Games account for most of App Annie’s ranking of mobile apps by revenue, although Netflix and Tinder are notable exceptions towards the bottom of the company’s top 10 rankings for June.
iOS users tend to spend more on average compared to Android users, although the amounts spent vary considerably by country.
To celebrate 10 years of the App Store, Sensor Tower published a ranking of countries by per-capita spend over the five years from 2012 to 2017.
Japan tops this rankings by a considerable margin, with a per-capita spend that’s almost double that of second-placed Australia, and more than 3 times that of eighth-placed Canada.
On a broader level, Android has extended its lead over iOS, with StatCounter reporting that the Alphabet-owned operating system is now responsible for 77 percent of all web page requests from mobile devices.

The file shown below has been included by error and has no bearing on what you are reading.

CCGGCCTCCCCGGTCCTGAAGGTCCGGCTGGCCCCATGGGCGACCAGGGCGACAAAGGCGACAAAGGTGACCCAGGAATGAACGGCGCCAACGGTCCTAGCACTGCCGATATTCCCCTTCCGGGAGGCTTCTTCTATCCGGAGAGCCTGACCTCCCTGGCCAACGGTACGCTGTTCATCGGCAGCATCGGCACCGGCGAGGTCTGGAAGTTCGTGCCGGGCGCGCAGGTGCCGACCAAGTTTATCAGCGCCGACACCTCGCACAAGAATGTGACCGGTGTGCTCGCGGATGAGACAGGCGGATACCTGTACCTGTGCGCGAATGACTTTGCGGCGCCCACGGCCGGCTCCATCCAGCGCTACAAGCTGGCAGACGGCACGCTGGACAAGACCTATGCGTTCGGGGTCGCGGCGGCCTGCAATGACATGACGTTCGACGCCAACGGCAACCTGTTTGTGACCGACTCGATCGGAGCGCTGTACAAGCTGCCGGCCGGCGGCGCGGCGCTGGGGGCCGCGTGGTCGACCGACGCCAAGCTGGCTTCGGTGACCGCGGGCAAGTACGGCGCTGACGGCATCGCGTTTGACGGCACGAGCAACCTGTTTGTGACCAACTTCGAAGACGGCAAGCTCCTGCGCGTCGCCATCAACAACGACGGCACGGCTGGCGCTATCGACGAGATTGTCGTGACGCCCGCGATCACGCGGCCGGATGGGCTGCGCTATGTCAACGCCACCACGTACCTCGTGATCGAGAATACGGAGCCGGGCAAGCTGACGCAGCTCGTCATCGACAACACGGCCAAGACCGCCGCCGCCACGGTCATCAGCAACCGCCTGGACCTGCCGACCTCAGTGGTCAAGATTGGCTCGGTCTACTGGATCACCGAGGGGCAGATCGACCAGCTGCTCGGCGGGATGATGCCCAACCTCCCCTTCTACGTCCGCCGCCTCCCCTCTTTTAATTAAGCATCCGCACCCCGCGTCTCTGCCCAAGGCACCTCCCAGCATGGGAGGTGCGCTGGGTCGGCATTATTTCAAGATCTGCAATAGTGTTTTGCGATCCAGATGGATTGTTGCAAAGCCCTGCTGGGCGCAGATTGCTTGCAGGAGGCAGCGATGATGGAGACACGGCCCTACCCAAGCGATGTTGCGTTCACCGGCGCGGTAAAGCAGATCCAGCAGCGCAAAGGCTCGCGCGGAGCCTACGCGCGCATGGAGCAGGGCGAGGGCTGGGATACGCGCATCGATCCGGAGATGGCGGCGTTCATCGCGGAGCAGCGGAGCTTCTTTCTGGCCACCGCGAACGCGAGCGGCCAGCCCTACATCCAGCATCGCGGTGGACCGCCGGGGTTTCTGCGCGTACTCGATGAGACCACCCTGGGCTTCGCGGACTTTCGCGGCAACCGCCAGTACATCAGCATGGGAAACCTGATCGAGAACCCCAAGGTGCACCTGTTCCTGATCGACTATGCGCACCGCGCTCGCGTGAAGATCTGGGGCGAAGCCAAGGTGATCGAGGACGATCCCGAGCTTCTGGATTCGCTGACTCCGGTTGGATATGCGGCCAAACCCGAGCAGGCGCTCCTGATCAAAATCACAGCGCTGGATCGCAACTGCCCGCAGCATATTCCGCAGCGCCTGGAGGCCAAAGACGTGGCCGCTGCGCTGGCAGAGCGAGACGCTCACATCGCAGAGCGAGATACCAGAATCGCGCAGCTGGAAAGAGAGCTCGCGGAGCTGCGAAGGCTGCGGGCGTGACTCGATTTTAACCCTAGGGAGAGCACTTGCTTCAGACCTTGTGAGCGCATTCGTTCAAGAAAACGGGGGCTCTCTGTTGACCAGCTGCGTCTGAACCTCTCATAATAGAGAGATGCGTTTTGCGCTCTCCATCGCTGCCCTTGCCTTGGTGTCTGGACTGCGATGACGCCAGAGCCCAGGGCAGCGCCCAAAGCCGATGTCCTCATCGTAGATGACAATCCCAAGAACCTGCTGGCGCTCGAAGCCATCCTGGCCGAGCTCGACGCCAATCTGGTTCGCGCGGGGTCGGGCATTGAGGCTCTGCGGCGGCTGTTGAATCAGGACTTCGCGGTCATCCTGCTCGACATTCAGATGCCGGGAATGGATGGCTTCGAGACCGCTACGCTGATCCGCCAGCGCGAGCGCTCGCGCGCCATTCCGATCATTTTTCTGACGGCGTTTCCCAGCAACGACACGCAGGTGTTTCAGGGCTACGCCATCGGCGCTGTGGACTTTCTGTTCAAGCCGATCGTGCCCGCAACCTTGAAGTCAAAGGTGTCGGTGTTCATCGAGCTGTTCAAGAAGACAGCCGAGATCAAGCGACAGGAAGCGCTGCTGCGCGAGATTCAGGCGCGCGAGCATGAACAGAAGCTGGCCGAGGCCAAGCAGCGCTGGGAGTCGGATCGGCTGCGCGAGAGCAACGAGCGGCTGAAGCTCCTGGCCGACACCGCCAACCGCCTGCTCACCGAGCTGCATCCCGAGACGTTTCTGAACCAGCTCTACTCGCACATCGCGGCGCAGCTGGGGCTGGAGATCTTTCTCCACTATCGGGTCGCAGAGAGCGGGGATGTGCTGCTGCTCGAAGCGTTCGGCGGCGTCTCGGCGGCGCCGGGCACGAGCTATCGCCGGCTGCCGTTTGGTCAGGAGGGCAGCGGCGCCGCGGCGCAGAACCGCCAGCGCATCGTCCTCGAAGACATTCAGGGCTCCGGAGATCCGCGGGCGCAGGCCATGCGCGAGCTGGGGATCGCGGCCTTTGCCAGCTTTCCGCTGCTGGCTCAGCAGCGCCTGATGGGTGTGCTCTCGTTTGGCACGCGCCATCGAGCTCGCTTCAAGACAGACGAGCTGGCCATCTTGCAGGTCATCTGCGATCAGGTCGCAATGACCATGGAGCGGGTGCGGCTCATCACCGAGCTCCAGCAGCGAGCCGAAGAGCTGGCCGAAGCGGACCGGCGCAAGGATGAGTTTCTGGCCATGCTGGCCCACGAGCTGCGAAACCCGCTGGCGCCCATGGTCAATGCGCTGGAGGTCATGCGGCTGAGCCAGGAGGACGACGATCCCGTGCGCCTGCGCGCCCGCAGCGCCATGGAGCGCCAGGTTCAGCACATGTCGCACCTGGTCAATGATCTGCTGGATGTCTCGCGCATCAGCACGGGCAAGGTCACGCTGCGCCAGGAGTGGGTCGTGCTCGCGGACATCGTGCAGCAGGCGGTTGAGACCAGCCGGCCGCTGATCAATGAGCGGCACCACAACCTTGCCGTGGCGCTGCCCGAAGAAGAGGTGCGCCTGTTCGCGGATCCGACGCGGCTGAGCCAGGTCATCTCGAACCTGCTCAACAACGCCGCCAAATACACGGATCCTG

Combined, Android and iOS now account for almost 96 percent of the global mobile market.
While trust and privacy remain important themes in the media, it appears that most everyday users continue to see more benefits than risks in the use of connected devices and services.
There are no obvious signs (yet) that these stories have significantly impacted people’s preferences or behavior, and as we head into the second half of the year, it looks likely that 2018 will be yet another year of standout growth in all things digital.
If you’d like to dig into all of our previous reports, as well as the latest country-by-country picture for 239 nations and territories around the world, simply click here.
This post is part of our contributor series. The views expressed are the author's own and not necessarily shared by TNW.